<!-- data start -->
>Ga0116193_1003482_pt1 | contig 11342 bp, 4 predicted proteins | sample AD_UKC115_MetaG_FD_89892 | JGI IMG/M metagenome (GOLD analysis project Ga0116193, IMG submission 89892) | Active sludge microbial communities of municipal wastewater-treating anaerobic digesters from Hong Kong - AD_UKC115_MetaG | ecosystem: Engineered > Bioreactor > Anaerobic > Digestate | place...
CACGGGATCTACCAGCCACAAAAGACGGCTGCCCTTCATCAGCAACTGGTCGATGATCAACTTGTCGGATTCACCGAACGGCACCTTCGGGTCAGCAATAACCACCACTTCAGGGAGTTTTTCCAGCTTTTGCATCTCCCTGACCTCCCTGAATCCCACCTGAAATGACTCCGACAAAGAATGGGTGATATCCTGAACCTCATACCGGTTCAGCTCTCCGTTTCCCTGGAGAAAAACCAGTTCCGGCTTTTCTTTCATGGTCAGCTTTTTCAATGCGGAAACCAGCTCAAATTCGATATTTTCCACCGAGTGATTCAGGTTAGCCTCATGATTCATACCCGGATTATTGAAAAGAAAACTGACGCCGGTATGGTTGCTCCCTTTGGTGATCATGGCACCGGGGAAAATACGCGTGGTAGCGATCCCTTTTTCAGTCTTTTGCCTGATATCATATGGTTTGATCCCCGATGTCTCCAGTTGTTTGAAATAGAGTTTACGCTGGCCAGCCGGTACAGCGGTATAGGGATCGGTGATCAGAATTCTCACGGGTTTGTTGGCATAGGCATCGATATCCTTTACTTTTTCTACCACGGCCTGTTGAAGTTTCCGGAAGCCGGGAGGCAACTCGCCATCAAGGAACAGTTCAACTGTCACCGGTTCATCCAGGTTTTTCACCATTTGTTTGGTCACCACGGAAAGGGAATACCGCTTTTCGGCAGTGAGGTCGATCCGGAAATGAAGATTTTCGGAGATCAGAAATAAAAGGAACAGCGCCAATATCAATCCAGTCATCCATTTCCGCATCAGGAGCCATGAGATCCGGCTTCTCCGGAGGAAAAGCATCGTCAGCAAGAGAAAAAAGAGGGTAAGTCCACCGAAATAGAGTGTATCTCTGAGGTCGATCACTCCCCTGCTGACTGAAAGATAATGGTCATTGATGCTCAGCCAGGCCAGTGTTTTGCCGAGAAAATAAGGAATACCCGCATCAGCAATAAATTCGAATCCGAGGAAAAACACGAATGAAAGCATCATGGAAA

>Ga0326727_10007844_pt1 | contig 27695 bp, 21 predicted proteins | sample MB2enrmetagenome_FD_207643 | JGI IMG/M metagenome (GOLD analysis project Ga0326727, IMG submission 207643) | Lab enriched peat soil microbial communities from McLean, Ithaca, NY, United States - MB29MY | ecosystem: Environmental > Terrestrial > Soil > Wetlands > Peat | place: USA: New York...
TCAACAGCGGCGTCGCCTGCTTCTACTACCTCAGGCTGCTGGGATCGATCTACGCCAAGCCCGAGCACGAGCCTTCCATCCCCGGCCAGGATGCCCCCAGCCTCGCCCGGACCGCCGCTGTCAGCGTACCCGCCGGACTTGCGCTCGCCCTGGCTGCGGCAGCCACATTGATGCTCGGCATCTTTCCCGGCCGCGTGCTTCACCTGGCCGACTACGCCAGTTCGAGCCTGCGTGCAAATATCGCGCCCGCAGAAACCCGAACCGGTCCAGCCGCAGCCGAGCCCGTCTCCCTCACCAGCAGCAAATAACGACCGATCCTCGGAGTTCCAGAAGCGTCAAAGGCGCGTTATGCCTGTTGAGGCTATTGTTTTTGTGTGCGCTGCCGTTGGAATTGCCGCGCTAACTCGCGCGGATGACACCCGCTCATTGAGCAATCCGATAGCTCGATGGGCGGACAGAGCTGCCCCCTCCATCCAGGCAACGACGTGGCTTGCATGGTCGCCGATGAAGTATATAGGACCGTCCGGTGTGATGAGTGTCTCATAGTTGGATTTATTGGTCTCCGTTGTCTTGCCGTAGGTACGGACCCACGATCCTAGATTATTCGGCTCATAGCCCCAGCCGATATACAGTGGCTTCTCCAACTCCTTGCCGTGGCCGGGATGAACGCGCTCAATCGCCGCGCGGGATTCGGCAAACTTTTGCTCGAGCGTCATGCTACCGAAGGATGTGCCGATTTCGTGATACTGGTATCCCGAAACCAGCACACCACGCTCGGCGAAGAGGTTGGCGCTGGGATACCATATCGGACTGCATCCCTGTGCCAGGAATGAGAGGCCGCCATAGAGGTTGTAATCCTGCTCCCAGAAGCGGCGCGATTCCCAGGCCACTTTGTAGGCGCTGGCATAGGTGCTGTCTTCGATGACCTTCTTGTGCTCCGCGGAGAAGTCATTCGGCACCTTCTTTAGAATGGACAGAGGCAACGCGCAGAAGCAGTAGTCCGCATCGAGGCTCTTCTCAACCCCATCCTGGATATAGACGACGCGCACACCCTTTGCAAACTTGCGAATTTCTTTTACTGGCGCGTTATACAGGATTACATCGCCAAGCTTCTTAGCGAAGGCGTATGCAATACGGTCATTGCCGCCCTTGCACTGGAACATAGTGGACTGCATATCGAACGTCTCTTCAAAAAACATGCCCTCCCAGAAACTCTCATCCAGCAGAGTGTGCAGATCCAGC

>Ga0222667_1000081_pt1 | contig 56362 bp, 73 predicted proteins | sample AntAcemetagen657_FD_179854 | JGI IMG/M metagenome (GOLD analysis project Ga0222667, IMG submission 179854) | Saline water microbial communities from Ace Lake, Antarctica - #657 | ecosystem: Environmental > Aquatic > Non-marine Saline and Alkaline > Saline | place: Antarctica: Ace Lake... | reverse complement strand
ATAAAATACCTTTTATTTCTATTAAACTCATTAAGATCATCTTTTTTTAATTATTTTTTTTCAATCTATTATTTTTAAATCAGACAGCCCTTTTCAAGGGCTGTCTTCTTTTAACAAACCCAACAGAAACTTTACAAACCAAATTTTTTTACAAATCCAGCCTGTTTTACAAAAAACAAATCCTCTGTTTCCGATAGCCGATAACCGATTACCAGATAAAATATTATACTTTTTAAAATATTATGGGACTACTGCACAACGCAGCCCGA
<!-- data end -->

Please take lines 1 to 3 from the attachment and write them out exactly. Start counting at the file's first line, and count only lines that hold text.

>Ga0116193_1003482_pt1 | contig 11342 bp, 4 predicted proteins | sample AD_UKC115_MetaG_FD_89892 | JGI IMG/M metagenome (GOLD analysis project Ga0116193, IMG submission 89892) | Active sludge microbial communities of municipal wastewater-treating anaerobic digesters from Hong Kong - AD_UKC115_MetaG | ecosystem: Engineered > Bioreactor > Anaerobic > Digestate | place...
CACGGGATCTACCAGCCACAAAAGACGGCTGCCCTTCATCAGCAACTGGTCGATGATCAACTTGTCGGATTCACCGAACGGCACCTTCGGGTCAGCAATAACCACCACTTCAGGGAGTTTTTCCAGCTTTTGCATCTCCCTGACCTCCCTGAATCCCACCTGAAATGACTCCGACAAAGAATGGGTGATATCCTGAACCTCATACCGGTTCAGCTCTCCGTTTCCCTGGAGAAAAACCAGTTCCGGCTTTTCTTTCATGGTCAGCTTTTTCAATGCGGAAACCAGCTCAAATTCGATATTTTCCACCGAGTGATTCAGGTTAGCCTCATGATTCATACCCGGATTATTGAAAAGAAAACTGACGCCGGTATGGTTGCTCCCTTTGGTGATCATGGCACCGGGGAAAATACGCGTGGTAGCGATCCCTTTTTCAGTCTTTTGCCTGATATCATATGGTTTGATCCCCGATGTCTCCAGTTGTTTGAAATAGAGTTTACGCTGGCCAGCCGGTACAGCGGTATAGGGATCGGTGATCAGAATTCTCACGGGTTTGTTGGCATAGGCATCGATATCCTTTACTTTTTCTACCACGGCCTGTTGAAGTTTCCGGAAGCCGGGAGGCAACTCGCCATCAAGGAACAGTTCAACTGTCACCGGTTCATCCAGGTTTTTCACCATTTGTTTGGTCACCACGGAAAGGGAATACCGCTTTTCGGCAGTGAGGTCGATCCGGAAATGAAGATTTTCGGAGATCAGAAATAAAAGGAACAGCGCCAATATCAATCCAGTCATCCATTTCCGCATCAGGAGCCATGAGATCCGGCTTCTCCGGAGGAAAAGCATCGTCAGCAAGAGAAAAAAGAGGGTAAGTCCACCGAAATAGAGTGTATCTCTGAGGTCGATCACTCCCCTGCTGACTGAAAGATAATGGTCATTGATGCTCAGCCAGGCCAGTGTTTTGCCGAGAAAATAAGGAATACCCGCATCAGCAATAAATTCGAATCCGAGGAAAAACACGAATGAAAGCATCATGGAAA

>Ga0326727_10007844_pt1 | contig 27695 bp, 21 predicted proteins | sample MB2enrmetagenome_FD_207643 | JGI IMG/M metagenome (GOLD analysis project Ga0326727, IMG submission 207643) | Lab enriched peat soil microbial communities from McLean, Ithaca, NY, United States - MB29MY | ecosystem: Environmental > Terrestrial > Soil > Wetlands > Peat | place: USA: New York...